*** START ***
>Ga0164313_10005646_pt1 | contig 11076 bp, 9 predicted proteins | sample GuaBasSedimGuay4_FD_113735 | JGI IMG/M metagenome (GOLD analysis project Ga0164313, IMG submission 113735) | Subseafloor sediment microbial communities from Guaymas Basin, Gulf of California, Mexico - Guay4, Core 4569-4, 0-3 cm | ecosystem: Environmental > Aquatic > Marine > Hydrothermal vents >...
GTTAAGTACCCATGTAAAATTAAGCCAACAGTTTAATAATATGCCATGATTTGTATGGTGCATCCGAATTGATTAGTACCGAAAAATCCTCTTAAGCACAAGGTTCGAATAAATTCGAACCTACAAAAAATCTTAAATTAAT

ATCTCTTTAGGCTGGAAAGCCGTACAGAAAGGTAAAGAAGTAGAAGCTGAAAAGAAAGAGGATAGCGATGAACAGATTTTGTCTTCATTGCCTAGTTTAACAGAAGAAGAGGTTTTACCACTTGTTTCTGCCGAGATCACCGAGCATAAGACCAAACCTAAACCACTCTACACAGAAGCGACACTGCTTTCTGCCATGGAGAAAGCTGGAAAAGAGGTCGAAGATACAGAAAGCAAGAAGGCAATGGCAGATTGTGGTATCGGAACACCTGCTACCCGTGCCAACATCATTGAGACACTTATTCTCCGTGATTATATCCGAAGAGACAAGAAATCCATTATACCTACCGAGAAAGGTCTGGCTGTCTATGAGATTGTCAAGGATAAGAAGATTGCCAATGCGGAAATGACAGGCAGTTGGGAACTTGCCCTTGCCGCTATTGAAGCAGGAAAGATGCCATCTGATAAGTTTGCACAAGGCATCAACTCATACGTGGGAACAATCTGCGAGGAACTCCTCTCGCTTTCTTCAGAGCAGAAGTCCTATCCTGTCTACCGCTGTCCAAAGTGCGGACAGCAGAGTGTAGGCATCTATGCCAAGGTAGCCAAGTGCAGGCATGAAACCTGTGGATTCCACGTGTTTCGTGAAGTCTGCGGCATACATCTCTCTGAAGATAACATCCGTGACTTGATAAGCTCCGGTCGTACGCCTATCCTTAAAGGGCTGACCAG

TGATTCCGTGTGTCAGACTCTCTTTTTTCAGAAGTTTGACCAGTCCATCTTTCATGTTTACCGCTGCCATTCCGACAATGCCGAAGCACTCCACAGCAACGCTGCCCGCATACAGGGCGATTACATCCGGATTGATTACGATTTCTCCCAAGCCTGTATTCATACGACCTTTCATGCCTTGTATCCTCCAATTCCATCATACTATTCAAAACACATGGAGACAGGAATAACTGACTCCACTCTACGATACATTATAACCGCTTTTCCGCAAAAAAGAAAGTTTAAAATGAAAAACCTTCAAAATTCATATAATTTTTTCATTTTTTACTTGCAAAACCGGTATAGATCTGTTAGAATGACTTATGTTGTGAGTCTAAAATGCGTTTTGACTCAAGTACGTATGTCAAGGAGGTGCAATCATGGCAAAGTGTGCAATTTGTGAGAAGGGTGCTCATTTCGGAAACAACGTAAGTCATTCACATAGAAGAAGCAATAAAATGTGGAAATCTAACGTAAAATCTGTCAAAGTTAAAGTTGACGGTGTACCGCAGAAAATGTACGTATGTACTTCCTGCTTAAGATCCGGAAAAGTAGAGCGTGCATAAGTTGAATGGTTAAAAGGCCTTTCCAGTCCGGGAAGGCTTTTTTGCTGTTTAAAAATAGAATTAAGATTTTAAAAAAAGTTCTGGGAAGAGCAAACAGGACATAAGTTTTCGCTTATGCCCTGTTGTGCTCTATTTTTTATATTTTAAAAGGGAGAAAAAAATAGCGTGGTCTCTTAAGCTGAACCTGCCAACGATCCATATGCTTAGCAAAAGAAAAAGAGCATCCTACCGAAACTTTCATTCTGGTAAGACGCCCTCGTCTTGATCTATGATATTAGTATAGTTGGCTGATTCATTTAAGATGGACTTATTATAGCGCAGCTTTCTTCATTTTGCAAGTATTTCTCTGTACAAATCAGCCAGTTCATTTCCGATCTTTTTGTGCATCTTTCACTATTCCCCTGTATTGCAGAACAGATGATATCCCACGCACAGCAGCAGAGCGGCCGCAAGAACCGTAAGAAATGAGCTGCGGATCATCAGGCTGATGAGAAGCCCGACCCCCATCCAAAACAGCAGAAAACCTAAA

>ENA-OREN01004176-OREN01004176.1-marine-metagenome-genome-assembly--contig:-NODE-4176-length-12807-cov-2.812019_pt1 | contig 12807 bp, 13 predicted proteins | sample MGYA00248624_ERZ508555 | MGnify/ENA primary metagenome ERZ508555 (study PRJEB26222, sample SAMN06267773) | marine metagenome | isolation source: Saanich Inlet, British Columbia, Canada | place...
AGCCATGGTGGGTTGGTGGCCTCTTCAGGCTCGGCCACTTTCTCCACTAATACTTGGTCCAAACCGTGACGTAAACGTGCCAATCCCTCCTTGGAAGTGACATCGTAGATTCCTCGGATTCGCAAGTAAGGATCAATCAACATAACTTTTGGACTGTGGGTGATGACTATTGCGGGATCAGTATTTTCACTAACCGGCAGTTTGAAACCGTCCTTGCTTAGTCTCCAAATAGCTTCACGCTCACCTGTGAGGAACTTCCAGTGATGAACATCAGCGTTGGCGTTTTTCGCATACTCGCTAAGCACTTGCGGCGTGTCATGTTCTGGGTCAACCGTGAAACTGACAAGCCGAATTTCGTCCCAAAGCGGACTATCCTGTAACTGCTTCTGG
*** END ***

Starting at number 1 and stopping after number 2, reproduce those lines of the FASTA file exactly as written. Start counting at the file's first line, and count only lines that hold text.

>Ga0164313_10005646_pt1 | contig 11076 bp, 9 predicted proteins | sample GuaBasSedimGuay4_FD_113735 | JGI IMG/M metagenome (GOLD analysis project Ga0164313, IMG submission 113735) | Subseafloor sediment microbial communities from Guaymas Basin, Gulf of California, Mexico - Guay4, Core 4569-4, 0-3 cm | ecosystem: Environmental > Aquatic > Marine > Hydrothermal vents >...
GTTAAGTACCCATGTAAAATTAAGCCAACAGTTTAATAATATGCCATGATTTGTATGGTGCATCCGAATTGATTAGTACCGAAAAATCCTCTTAAGCACAAGGTTCGAATAAATTCGAACCTACAAAAAATCTTAAATTAAT